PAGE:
I also will add that my DH also is computer illiterate, although the entirety of his job revolves around using a computer. I sometimes have to troubleshoot problems with him. Currently, we have a new version of MS Office that needs to be installed on his laptop. This involves putting in the CD and following the installation instructions. He has asked me several times when "we" can install it. The CD is right there, but he has yet to try it on his own. When "we" install it, in actuality, he will install it. I will be there to observe, but I think it's important for him to see that he can install it himself.

Queen of Clubs

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Re: Parents who are Computer Illiterate
« Reply #23 on: March 08, 2013, 08:17:01 AM »
I think remotely accessing her pc is a brilliant idea!  If you can get her to let you do that, OP, I think that would be the best option.

If not, I'd buy her the Dummies Guide for her operating system and tell her to look it up in the book every single time.  She sounds incredibly frustrating to deal with.

MrTango

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Re: Parents who are Computer Illiterate
« Reply #24 on: March 08, 2013, 08:41:56 AM »
I know a couple of people who are like the OP's MIL when it comes to computers.  I decided that I am not their tech support person, or anyone else's.  Unless it's a computer that I own, I will not attempt to diagnose or fix a problem, and I will not teach someone how to operate their computer.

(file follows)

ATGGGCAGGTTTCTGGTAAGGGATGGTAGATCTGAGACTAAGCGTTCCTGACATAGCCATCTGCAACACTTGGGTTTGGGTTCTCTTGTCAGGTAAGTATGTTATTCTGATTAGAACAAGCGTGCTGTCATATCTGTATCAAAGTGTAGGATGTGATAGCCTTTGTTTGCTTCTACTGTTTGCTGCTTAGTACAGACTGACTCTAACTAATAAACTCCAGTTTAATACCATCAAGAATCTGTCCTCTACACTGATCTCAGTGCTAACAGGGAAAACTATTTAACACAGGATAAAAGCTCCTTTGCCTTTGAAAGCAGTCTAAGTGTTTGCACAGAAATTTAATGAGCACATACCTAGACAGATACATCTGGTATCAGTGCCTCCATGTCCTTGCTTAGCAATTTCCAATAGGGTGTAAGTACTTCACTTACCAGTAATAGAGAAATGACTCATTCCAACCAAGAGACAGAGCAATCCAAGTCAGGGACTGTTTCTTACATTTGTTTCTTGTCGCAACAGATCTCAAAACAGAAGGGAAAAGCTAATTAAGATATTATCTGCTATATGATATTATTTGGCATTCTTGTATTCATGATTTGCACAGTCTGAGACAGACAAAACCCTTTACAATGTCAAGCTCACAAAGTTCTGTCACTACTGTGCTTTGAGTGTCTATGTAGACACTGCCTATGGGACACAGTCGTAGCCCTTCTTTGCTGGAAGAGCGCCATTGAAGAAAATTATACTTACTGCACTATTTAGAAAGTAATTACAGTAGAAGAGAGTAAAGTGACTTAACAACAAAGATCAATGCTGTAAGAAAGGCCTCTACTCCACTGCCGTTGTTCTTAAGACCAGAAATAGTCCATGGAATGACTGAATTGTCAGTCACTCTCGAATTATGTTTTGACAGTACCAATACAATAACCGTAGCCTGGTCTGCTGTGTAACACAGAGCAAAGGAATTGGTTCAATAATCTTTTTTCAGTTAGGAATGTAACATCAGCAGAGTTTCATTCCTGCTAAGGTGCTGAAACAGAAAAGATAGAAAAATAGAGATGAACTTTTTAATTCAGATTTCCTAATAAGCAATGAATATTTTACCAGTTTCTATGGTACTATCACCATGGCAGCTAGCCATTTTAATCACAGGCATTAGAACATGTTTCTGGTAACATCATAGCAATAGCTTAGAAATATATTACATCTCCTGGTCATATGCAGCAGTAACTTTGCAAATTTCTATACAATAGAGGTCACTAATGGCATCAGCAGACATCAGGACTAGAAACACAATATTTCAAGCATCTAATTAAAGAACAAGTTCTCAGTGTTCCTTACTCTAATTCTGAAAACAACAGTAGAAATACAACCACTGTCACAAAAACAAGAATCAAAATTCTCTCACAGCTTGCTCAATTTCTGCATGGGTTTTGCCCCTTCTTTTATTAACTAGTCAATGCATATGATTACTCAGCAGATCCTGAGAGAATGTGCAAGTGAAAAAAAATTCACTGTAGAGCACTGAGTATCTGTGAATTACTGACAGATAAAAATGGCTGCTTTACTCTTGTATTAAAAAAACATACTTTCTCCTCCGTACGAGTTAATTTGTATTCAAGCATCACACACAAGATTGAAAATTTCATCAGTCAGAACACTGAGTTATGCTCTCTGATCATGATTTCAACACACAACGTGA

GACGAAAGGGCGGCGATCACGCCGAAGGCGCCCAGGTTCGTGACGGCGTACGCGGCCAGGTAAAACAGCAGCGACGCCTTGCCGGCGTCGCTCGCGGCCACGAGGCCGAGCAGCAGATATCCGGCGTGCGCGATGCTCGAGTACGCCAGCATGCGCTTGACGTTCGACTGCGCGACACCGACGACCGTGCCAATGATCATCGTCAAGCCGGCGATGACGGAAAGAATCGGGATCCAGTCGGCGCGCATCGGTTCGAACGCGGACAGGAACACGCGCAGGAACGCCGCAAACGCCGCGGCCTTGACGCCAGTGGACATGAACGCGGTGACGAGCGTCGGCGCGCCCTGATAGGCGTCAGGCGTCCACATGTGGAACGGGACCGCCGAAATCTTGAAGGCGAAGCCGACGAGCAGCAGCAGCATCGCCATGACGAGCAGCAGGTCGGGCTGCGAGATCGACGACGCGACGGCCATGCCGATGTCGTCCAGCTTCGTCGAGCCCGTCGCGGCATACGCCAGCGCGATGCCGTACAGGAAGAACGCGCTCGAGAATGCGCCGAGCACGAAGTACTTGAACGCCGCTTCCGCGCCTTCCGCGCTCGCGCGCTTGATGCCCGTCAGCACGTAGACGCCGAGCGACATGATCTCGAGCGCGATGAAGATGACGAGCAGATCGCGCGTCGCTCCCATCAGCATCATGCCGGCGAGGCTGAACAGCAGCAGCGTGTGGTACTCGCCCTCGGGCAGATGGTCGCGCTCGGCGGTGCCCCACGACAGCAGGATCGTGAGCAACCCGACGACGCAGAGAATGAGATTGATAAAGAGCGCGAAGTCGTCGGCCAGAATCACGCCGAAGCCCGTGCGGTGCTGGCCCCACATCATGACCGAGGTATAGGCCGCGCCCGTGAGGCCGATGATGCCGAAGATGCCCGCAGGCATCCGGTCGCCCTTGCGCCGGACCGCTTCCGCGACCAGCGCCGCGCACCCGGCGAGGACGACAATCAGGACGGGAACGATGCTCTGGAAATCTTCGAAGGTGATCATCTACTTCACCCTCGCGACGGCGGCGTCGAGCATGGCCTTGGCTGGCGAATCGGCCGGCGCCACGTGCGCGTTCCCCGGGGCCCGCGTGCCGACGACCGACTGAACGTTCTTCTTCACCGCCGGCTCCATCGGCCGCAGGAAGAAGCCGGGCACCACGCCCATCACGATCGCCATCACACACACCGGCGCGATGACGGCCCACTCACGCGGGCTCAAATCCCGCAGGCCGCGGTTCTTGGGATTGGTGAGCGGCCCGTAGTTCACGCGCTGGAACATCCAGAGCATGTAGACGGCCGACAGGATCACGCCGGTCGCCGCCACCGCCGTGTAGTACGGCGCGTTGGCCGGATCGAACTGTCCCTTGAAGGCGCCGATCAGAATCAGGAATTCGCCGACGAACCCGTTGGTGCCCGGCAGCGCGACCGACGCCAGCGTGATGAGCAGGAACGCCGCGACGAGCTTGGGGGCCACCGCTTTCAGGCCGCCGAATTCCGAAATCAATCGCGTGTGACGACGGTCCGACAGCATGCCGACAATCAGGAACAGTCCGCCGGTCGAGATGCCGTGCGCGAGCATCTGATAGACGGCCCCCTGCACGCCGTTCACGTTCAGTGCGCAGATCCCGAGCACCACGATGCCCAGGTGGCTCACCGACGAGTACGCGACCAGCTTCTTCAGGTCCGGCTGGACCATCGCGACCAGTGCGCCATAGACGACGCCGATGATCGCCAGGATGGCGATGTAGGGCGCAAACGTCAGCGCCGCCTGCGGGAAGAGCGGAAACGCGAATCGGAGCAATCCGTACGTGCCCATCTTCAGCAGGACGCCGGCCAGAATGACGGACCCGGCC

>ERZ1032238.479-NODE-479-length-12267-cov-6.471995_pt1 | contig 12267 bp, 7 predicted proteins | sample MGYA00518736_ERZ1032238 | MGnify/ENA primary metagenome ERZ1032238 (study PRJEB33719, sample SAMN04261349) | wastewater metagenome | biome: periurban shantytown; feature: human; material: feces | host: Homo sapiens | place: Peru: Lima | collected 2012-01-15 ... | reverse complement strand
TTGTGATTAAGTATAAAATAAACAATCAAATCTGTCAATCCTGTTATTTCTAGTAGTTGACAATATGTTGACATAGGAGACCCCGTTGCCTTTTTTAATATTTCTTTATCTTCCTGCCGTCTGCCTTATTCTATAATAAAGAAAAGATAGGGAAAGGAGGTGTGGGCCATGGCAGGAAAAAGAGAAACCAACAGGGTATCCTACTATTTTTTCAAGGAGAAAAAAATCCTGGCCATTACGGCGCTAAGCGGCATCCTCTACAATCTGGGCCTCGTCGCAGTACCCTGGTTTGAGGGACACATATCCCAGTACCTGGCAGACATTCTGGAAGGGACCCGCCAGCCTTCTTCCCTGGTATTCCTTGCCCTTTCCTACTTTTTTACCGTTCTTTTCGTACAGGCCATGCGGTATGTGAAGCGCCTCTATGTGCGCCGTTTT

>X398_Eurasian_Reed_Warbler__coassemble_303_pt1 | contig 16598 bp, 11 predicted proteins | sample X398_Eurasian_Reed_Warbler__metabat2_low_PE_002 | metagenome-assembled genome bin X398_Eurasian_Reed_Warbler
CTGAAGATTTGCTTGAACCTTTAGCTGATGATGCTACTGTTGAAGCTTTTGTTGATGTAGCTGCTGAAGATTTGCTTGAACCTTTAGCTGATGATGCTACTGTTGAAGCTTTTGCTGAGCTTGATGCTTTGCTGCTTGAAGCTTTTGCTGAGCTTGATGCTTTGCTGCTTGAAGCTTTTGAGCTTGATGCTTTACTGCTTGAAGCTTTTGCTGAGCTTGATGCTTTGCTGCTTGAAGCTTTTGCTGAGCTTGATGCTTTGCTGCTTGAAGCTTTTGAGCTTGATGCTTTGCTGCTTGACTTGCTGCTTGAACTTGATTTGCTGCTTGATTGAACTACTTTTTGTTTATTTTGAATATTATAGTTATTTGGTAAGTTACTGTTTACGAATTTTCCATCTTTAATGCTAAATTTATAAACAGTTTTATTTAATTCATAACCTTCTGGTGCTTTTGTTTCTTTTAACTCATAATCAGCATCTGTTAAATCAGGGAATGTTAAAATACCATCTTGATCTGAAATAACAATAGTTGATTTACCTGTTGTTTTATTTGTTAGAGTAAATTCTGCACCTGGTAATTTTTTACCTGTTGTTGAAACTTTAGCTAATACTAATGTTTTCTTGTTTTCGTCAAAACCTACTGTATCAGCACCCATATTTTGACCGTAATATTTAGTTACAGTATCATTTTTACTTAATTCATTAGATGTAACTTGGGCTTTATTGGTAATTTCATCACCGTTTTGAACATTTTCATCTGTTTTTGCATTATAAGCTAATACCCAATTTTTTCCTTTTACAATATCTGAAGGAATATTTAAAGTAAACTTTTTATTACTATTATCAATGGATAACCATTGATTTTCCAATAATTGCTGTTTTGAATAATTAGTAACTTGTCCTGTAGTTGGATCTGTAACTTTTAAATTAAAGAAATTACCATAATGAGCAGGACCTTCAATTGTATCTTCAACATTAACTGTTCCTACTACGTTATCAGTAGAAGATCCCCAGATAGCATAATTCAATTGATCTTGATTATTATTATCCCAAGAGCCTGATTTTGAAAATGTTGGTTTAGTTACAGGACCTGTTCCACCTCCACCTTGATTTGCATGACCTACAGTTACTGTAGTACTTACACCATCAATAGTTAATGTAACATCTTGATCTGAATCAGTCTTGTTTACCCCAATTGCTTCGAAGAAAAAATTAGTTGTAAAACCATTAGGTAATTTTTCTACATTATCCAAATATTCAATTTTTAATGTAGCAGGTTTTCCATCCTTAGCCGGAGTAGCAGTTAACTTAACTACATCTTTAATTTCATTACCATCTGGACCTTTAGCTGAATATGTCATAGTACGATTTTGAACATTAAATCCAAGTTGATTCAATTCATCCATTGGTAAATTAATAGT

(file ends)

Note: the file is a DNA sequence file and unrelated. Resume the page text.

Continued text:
I also figure that if a person has to pay to have their computer fixed, they're more likely to actually put in the effort to learn how to use it without causing further problems.


hjaye

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Re: Parents who are Computer Illiterate
« Reply #25 on: March 08, 2013, 08:58:05 AM »
Is there anyway you can set up her computer to allow you remote access so you can remote into her machine and show her what to do?


bopper

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Re: Parents who are Computer Illiterate
« Reply #26 on: March 08, 2013, 09:06:23 AM »
Technological solution:  Next time you are near her computer, set it so that a Browser automatically launchs.  Have her favorite sites saved to the favorites bar so she can just click on them.  Or have access to one of those live meeting/netweb/computer sharing programs so you can show her what to do?

Socialogical solution: 
Her: mmmmmm.
You;  <wait for a couple of minutes>  Hey MIL, call be back when you get that part done.

VorFemme

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Re: Parents who are Computer Illiterate
« Reply #27 on: March 08, 2013, 09:31:49 AM »